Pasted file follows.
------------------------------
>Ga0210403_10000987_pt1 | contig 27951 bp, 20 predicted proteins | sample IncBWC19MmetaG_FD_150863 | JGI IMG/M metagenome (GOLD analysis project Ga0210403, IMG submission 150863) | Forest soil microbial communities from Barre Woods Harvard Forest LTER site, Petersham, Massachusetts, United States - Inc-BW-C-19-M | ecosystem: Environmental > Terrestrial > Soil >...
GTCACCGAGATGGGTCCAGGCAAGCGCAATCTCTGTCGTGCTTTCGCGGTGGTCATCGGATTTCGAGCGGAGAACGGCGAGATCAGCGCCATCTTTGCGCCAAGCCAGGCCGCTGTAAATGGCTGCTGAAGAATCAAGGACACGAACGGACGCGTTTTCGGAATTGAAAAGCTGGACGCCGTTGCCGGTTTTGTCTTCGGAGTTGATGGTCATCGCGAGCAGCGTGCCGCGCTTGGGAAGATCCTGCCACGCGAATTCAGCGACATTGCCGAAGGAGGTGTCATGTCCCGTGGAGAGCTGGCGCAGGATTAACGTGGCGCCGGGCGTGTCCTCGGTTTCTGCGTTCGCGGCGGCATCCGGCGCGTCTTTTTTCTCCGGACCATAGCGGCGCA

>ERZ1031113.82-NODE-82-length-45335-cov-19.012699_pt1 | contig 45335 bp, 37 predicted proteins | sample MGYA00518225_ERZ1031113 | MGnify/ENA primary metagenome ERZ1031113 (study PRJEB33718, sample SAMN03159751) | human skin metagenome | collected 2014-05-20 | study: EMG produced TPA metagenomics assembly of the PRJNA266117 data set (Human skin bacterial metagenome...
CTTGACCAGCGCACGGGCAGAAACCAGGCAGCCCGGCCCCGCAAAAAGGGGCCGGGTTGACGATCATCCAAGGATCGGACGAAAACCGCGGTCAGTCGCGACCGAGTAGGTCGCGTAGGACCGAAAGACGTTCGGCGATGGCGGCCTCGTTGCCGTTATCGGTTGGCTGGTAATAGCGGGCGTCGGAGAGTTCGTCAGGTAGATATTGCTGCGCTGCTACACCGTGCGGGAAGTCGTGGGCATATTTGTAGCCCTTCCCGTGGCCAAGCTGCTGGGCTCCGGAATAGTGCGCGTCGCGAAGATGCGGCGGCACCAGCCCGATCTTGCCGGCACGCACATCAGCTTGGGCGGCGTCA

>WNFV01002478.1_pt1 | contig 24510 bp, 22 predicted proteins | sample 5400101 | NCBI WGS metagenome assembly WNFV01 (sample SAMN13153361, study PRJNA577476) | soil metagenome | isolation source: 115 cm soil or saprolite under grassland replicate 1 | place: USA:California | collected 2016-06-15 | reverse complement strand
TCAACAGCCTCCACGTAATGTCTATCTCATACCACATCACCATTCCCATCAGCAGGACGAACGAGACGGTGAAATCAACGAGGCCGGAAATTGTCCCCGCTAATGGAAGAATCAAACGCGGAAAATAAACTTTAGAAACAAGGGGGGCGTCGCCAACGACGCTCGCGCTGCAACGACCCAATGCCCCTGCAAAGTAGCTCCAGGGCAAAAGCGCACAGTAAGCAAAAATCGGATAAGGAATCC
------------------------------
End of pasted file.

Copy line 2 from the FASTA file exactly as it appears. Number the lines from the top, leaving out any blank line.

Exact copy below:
GTCACCGAGATGGGTCCAGGCAAGCGCAATCTCTGTCGTGCTTTCGCGGTGGTCATCGGATTTCGAGCGGAGAACGGCGAGATCAGCGCCATCTTTGCGCCAAGCCAGGCCGCTGTAAATGGCTGCTGAAGAATCAAGGACACGAACGGACGCGTTTTCGGAATTGAAAAGCTGGACGCCGTTGCCGGTTTTGTCTTCGGAGTTGATGGTCATCGCGAGCAGCGTGCCGCGCTTGGGAAGATCCTGCCACGCGAATTCAGCGACATTGCCGAAGGAGGTGTCATGTCCCGTGGAGAGCTGGCGCAGGATTAACGTGGCGCCGGGCGTGTCCTCGGTTTCTGCGTTCGCGGCGGCATCCGGCGCGTCTTTTTTCTCCGGACCATAGCGGCGCA